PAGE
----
- Extremely unconsolidated methane hydrate formation
- Broad range of particle sizes from 20 to 200 μm
- Ongoing wellbore subsidence
- Low BHT of 32 to 54°F
- Test well located in water depths in excess of 3,300 ft
- Conventional sand control methods had failed in previous tests
- Enabled longest-ever sand-free production test in methane hydrate
- Produced up to 0.5 MMSCFD of gas and 3,100 BPD of water
- Avoided known failure risks associated with conventional sand control methods
- Eliminated gravel packing logistics and risks
A customer that had drilled a new test well in methane hydrate off the east coast of Japan was in quest of a viable sand control solution following a 2013 production test that was terminated after only six days. The 2013 test well, which had been completed using the most widely relied on sand control method—gravel-packing—had quickly succumbed to sand production. In early 2014 a collaboration began between the customer and Baker Hughes to identify a solution that could enable sustained sand-free production from the challenging reservoir type.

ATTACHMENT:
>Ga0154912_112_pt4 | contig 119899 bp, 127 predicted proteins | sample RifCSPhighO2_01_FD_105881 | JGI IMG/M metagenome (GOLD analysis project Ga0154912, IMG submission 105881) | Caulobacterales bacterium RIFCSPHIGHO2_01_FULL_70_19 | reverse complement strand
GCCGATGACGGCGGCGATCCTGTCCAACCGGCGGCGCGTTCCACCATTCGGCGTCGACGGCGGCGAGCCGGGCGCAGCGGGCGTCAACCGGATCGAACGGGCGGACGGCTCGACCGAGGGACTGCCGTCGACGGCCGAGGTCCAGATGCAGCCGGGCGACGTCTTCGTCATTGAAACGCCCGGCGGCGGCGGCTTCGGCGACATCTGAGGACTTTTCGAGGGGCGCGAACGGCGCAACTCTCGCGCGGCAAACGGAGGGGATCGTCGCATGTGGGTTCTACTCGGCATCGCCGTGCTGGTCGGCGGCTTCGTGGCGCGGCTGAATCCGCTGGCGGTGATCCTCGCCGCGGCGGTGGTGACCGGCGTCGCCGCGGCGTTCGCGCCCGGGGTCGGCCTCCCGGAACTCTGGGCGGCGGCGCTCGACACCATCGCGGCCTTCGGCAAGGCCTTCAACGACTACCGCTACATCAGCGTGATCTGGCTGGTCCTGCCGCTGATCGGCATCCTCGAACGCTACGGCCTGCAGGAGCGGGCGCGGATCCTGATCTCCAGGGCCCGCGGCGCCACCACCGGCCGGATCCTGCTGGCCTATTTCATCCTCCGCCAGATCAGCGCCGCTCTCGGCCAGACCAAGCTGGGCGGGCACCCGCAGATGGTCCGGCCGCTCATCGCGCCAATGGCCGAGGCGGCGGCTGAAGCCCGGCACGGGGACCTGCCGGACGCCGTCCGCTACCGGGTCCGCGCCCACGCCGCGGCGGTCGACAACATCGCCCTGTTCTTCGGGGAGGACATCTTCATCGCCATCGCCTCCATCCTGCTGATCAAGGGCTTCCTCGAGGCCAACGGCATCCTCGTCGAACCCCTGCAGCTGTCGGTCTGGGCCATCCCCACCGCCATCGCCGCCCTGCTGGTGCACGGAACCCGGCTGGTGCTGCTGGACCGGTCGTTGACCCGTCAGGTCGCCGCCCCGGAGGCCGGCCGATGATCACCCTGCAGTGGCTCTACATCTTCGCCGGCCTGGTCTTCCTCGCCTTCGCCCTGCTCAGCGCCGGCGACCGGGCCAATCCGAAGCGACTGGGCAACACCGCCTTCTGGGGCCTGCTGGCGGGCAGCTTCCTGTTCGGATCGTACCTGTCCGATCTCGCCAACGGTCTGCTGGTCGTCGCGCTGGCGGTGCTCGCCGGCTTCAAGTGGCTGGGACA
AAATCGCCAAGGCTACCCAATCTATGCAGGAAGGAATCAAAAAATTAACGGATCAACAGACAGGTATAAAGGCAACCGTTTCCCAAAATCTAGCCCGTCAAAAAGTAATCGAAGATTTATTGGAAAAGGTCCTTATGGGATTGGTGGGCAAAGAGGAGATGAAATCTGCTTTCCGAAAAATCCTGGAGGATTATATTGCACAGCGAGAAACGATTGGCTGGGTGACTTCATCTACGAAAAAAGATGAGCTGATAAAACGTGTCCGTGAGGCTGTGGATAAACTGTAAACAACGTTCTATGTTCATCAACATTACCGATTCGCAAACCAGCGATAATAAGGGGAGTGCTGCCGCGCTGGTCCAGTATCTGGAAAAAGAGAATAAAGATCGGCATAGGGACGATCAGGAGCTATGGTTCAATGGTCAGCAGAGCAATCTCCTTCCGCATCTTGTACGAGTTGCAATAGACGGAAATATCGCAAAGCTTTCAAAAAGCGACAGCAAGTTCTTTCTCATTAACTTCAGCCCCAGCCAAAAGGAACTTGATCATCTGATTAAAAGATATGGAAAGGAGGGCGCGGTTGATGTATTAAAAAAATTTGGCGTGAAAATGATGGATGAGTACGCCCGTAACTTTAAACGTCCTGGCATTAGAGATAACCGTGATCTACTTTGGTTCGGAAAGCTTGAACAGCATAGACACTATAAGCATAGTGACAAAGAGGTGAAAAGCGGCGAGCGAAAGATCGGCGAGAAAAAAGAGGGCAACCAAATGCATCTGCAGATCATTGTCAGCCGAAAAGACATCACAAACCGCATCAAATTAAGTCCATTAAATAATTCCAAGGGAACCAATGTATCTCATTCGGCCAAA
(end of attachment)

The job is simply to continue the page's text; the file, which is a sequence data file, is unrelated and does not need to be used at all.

The new project began with a close evaluation of the 2013 production test. The teams found that when the well was brought online, the wellbore enlarged from 8.5 to 12 in. (21.6 to 30.5 cm) as the formation depressurized. This caused the gravel in the annulus to shift, exposing the underlying sand control screen which quickly began to erode. Sand particles smaller than 100 μm entered the production string through the compromised screen, ultimately resulting in equipment failure.
Download the PDF to read the full case study.